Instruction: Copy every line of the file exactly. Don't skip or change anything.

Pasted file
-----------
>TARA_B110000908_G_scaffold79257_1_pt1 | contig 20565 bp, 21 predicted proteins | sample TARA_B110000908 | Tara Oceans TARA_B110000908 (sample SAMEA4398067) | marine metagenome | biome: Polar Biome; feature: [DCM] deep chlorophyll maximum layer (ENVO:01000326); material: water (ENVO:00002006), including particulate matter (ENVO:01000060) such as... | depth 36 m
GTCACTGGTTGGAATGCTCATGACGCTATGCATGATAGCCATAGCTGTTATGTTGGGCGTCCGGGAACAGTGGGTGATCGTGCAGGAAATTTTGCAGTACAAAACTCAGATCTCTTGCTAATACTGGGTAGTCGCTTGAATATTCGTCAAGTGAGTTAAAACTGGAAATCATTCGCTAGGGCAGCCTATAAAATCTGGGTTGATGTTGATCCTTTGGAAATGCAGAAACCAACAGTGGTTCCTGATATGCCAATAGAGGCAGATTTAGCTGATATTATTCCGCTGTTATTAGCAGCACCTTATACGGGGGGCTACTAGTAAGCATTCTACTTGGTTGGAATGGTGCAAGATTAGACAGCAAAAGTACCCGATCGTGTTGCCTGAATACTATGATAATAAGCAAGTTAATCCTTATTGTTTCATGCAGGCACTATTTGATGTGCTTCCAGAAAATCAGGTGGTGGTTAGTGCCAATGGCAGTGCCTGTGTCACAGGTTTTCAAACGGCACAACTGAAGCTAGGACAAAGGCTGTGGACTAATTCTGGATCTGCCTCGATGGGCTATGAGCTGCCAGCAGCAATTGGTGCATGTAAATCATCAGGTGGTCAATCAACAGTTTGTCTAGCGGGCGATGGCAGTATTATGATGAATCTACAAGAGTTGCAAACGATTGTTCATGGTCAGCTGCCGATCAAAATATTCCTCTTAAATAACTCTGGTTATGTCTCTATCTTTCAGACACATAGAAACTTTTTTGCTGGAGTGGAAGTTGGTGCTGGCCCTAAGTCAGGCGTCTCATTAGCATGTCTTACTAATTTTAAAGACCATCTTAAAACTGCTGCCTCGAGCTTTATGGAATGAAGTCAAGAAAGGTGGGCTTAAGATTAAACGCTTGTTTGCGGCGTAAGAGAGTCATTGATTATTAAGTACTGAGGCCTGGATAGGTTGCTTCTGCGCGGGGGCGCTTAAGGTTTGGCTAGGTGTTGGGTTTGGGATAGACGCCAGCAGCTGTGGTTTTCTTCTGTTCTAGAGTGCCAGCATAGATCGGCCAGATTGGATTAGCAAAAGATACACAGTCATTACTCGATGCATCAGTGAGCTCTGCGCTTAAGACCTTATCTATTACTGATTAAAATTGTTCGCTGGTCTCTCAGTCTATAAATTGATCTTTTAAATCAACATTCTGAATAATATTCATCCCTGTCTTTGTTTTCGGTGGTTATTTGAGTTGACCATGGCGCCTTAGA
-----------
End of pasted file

>TARA_B110000908_G_scaffold79257_1_pt1 | contig 20565 bp, 21 predicted proteins | sample TARA_B110000908 | Tara Oceans TARA_B110000908 (sample SAMEA4398067) | marine metagenome | biome: Polar Biome; feature: [DCM] deep chlorophyll maximum layer (ENVO:01000326); material: water (ENVO:00002006), including particulate matter (ENVO:01000060) such as... | depth 36 m
GTCACTGGTTGGAATGCTCATGACGCTATGCATGATAGCCATAGCTGTTATGTTGGGCGTCCGGGAACAGTGGGTGATCGTGCAGGAAATTTTGCAGTACAAAACTCAGATCTCTTGCTAATACTGGGTAGTCGCTTGAATATTCGTCAAGTGAGTTAAAACTGGAAATCATTCGCTAGGGCAGCCTATAAAATCTGGGTTGATGTTGATCCTTTGGAAATGCAGAAACCAACAGTGGTTCCTGATATGCCAATAGAGGCAGATTTAGCTGATATTATTCCGCTGTTATTAGCAGCACCTTATACGGGGGGCTACTAGTAAGCATTCTACTTGGTTGGAATGGTGCAAGATTAGACAGCAAAAGTACCCGATCGTGTTGCCTGAATACTATGATAATAAGCAAGTTAATCCTTATTGTTTCATGCAGGCACTATTTGATGTGCTTCCAGAAAATCAGGTGGTGGTTAGTGCCAATGGCAGTGCCTGTGTCACAGGTTTTCAAACGGCACAACTGAAGCTAGGACAAAGGCTGTGGACTAATTCTGGATCTGCCTCGATGGGCTATGAGCTGCCAGCAGCAATTGGTGCATGTAAATCATCAGGTGGTCAATCAACAGTTTGTCTAGCGGGCGATGGCAGTATTATGATGAATCTACAAGAGTTGCAAACGATTGTTCATGGTCAGCTGCCGATCAAAATATTCCTCTTAAATAACTCTGGTTATGTCTCTATCTTTCAGACACATAGAAACTTTTTTGCTGGAGTGGAAGTTGGTGCTGGCCCTAAGTCAGGCGTCTCATTAGCATGTCTTACTAATTTTAAAGACCATCTTAAAACTGCTGCCTCGAGCTTTATGGAATGAAGTCAAGAAAGGTGGGCTTAAGATTAAACGCTTGTTTGCGGCGTAAGAGAGTCATTGATTATTAAGTACTGAGGCCTGGATAGGTTGCTTCTGCGCGGGGGCGCTTAAGGTTTGGCTAGGTGTTGGGTTTGGGATAGACGCCAGCAGCTGTGGTTTTCTTCTGTTCTAGAGTGCCAGCATAGATCGGCCAGATTGGATTAGCAAAAGATACACAGTCATTACTCGATGCATCAGTGAGCTCTGCGCTTAAGACCTTATCTATTACTGATTAAAATTGTTCGCTGGTCTCTCAGTCTATAAATTGATCTTTTAAATCAACATTCTGAATAATATTCATCCCTGTCTTTGTTTTCGGTGGTTATTTGAGTTGACCATGGCGCCTTAGA